Is What You’re Doing Working?

There is a problem that needs solved.  Most people are going to try different approaches to try to solve it.  For example, you may read self-help books for yourself.  For your child, you may put together a behavioral plan or read different books to try to talk through the issues.  If these approaches are working and the problem is lessening, then awesome!  Keep doing what’s working.

If, however, you’re at the end of your rope and can’t figure out how to approach the problem and solve it, then that’s probably a good indicator that it is time to seek outside help.

What If You Just Want to Talk?

If you feel like you or your child doesn’t meet the criteria for any diagnosis (such as a depressive or an anxiety disorder) but would still like to talk to someone then that’s okay!  If you want your child to talk to someone about your divorce, even though they aren’t exhibiting any symptoms of anxiety or depression, then that’s all the more awesome.  If you want to talk to someone to help get you through the holiday stress when your in-laws stay for 3 weeks then that’s wonderful!  Just know that insurance probably won’t cover it and you’ll most likely be paying out of pocket.

What if You Tried Therapy and It Didn’t Work Out?

I like to think of therapy like schooling.  In school, there are many different subjects.  Some people love math and others complain about it until the day they die.  Other people love English while their peers couldn’t care less.  In therapy, there are many different research-backed theories that then translate into approaches therapists use to try to extend help.  I have found that different clients like different styles and theories.  So, if one theory doesn’t fit your personal style then try finding another approach to therapy.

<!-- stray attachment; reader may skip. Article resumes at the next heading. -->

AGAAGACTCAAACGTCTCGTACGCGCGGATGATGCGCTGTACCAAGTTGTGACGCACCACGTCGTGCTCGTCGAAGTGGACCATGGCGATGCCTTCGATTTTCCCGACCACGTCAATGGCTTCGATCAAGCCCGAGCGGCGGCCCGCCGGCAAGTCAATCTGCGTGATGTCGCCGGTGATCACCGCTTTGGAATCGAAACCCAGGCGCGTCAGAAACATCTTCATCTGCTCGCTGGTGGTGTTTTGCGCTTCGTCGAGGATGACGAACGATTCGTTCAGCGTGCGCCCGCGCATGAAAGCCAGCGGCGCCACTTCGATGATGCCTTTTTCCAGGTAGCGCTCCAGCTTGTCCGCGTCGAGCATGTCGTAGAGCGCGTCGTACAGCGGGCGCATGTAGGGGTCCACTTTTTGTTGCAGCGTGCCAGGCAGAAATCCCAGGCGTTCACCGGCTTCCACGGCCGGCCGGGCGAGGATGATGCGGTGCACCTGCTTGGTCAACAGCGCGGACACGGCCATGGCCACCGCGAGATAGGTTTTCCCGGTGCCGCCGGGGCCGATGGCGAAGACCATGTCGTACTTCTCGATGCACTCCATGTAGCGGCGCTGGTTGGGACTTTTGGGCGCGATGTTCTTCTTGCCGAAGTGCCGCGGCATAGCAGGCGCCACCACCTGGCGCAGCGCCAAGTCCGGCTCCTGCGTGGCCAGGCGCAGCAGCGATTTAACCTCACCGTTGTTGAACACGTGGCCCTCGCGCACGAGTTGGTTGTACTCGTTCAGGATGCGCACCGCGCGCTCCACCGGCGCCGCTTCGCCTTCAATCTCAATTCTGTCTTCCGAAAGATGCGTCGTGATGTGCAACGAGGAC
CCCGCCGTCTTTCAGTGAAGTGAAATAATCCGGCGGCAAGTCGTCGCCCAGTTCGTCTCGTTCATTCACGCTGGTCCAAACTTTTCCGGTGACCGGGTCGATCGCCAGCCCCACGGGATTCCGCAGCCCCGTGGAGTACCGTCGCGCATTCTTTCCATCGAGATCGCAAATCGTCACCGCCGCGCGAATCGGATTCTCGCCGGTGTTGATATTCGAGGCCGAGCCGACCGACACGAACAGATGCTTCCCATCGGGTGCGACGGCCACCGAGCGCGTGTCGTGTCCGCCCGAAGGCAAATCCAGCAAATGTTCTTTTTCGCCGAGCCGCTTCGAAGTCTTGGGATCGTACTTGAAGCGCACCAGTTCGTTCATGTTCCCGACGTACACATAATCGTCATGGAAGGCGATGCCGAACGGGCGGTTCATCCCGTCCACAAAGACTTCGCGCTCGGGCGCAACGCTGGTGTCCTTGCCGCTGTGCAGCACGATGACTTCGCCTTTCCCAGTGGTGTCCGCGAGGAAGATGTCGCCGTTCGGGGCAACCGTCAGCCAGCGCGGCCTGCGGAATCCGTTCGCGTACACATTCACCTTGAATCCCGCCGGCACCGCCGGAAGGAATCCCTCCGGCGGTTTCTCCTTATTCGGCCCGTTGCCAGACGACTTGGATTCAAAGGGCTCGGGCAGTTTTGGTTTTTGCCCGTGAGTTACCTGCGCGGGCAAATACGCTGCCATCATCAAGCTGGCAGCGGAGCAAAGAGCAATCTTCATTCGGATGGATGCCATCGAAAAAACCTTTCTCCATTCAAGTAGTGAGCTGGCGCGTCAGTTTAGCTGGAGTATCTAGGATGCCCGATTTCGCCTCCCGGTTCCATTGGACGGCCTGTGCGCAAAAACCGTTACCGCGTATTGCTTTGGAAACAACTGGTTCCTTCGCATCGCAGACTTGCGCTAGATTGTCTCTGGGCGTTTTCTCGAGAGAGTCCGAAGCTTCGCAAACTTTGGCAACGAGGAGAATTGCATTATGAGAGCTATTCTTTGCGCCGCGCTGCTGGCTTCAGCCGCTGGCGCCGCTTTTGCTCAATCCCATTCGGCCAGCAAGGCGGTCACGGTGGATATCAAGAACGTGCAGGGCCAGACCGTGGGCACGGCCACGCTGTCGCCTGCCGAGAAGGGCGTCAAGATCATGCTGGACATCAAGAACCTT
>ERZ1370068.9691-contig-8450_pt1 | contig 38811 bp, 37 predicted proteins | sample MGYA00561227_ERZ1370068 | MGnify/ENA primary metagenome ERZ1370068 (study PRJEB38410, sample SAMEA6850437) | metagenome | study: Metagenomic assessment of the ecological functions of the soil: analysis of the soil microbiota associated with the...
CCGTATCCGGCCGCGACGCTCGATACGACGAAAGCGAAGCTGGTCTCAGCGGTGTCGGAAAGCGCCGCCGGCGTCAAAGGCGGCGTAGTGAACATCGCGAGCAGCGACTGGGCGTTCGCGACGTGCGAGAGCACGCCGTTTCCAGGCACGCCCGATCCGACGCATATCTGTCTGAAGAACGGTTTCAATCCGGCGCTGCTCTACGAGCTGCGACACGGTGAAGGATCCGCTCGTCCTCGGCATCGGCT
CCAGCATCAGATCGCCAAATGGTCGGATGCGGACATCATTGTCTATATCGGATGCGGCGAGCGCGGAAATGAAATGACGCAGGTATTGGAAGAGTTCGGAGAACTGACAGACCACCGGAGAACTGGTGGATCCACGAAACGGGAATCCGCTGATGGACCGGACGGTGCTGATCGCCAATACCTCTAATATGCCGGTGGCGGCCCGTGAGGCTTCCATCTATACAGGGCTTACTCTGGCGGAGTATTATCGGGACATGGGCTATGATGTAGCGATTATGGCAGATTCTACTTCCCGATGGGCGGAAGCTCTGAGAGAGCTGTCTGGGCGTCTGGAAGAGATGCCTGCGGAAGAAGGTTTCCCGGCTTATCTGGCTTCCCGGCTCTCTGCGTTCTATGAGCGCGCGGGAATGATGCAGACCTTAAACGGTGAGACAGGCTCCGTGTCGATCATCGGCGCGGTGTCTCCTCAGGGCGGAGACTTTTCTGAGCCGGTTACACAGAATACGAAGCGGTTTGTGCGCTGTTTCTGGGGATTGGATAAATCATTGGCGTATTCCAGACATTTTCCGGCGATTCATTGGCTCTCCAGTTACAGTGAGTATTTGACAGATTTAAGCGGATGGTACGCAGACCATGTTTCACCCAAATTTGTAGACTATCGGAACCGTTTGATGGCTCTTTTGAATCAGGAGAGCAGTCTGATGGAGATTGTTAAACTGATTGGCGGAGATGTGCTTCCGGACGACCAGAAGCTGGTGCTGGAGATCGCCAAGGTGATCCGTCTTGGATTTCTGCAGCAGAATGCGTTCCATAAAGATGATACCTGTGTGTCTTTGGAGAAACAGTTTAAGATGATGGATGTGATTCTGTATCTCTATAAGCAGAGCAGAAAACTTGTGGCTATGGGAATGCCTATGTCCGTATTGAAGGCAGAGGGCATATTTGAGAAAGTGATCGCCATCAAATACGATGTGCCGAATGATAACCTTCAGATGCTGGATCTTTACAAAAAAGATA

In school, people have different opinions of teachers.  Some people love Mr. Jones while others do not care for his teaching style.  I learned that a friend did not like one of my all-time favorite college classes.  The same goes with therapists.  We’re just people, after all.  If one therapist doesn’t work out then it doesn’t mean all therapists aren’t a good fit for you or your family.  Try finding another therapist that may be more compatible with your style.

Also recognize that some therapists are more specialized in some areas than others.   One therapist may be specialized in treating ADHD and Autism, but is not as competent in treating abuse.

To Sum It Up

None of these questions have definitive, yes or no answers.  Knowing whether or not to see a therapist isn’t black or white.  Hopefully these questions will give you food for thought and a greater understanding of how you can approach knowing when to see a counselor.

Disclaimer: This post is not intended to provide therapeutic services or offer an assessment for various challenges and mental health disorders.  These points are not meant to be definitive or provide answers.  Readers should seek the help of a licensed therapist if they are concerned about a psychological problem, cannot figure out how to overcome it themselves, and/or believe it is above typical behaviors and typical intensity of emotions.

Tanya Lindquist

Tanya is a licensed clinical social worker who worked for several years at various therapy clinics before becoming a stay at home mom. She loves helping families find tools and methods they can apply to helping children overcome any challenge.